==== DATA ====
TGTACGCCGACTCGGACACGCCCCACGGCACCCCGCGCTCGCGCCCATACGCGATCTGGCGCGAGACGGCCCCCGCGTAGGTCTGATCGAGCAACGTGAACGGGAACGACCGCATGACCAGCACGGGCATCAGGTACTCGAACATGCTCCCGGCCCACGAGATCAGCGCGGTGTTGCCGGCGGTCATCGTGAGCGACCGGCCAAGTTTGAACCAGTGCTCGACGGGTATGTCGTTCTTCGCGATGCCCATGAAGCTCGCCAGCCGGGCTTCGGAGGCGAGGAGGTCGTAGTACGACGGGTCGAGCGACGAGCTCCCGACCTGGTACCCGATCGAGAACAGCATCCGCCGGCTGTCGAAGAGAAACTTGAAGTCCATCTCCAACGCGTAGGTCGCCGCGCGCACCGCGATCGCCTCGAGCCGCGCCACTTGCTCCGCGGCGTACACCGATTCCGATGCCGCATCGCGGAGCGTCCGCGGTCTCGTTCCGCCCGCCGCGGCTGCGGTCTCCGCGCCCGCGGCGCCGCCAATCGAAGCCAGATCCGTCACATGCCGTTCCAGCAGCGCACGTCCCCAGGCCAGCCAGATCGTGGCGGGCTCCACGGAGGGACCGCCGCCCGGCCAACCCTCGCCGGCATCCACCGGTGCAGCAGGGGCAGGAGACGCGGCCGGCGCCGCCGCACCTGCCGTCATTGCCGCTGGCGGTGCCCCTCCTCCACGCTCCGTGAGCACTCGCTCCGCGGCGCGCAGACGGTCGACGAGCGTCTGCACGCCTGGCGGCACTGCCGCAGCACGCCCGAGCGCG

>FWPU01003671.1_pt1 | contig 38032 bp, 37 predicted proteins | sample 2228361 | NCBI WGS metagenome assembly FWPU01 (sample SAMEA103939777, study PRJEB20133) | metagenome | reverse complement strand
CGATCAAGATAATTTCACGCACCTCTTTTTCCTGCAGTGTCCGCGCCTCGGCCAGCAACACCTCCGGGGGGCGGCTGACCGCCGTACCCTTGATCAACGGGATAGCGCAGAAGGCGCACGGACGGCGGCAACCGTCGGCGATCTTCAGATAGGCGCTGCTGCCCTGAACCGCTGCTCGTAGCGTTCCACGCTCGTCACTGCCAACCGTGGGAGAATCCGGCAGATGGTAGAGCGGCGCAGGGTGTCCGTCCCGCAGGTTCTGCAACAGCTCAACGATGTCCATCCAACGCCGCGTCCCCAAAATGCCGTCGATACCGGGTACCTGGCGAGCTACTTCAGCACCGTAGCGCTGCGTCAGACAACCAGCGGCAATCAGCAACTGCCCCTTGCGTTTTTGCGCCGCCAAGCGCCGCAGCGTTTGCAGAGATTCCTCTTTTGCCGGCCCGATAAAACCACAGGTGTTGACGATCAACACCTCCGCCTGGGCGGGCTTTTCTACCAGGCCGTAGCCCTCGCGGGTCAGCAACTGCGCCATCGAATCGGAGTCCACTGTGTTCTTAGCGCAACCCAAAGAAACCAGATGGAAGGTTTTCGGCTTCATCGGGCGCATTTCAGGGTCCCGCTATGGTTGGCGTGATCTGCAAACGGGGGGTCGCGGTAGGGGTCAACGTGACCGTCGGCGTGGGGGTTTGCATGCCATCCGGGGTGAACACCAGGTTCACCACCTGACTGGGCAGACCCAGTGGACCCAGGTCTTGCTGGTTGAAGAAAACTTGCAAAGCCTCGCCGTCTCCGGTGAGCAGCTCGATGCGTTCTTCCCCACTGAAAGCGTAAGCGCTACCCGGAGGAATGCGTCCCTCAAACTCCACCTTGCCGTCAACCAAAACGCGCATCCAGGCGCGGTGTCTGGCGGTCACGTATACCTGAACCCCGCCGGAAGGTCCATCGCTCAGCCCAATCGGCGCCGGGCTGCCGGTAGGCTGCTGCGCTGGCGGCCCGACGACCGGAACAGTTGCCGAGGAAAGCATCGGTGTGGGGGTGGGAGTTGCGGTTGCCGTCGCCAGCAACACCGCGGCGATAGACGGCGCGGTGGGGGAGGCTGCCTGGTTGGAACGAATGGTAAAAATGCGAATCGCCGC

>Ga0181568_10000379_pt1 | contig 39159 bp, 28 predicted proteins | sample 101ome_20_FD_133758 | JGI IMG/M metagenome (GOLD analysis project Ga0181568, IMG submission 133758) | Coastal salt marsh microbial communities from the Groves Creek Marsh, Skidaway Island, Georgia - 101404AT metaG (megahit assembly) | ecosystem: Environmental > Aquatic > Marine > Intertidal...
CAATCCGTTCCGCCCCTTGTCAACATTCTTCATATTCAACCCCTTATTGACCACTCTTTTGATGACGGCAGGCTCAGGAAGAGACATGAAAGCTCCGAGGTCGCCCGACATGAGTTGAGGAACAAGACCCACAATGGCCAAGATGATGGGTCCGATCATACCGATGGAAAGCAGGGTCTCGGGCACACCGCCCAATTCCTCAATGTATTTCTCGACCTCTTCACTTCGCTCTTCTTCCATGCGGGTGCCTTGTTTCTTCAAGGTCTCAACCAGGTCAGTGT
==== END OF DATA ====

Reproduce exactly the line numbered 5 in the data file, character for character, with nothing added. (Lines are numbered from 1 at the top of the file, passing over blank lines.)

CAATCCGTTCCGCCCCTTGTCAACATTCTTCATATTCAACCCCTTATTGACCACTCTTTTGATGACGGCAGGCTCAGGAAGAGACATGAAAGCTCCGAGGTCGCCCGACATGAGTTGAGGAACAAGACCCACAATGGCCAAGATGATGGGTCCGATCATACCGATGGAAAGCAGGGTCTCGGGCACACCGCCCAATTCCTCAATGTATTTCTCGACCTCTTCACTTCGCTCTTCTTCCATGCGGGTGCCTTGTTTCTTCAAGGTCTCAACCAGGTCAGTGT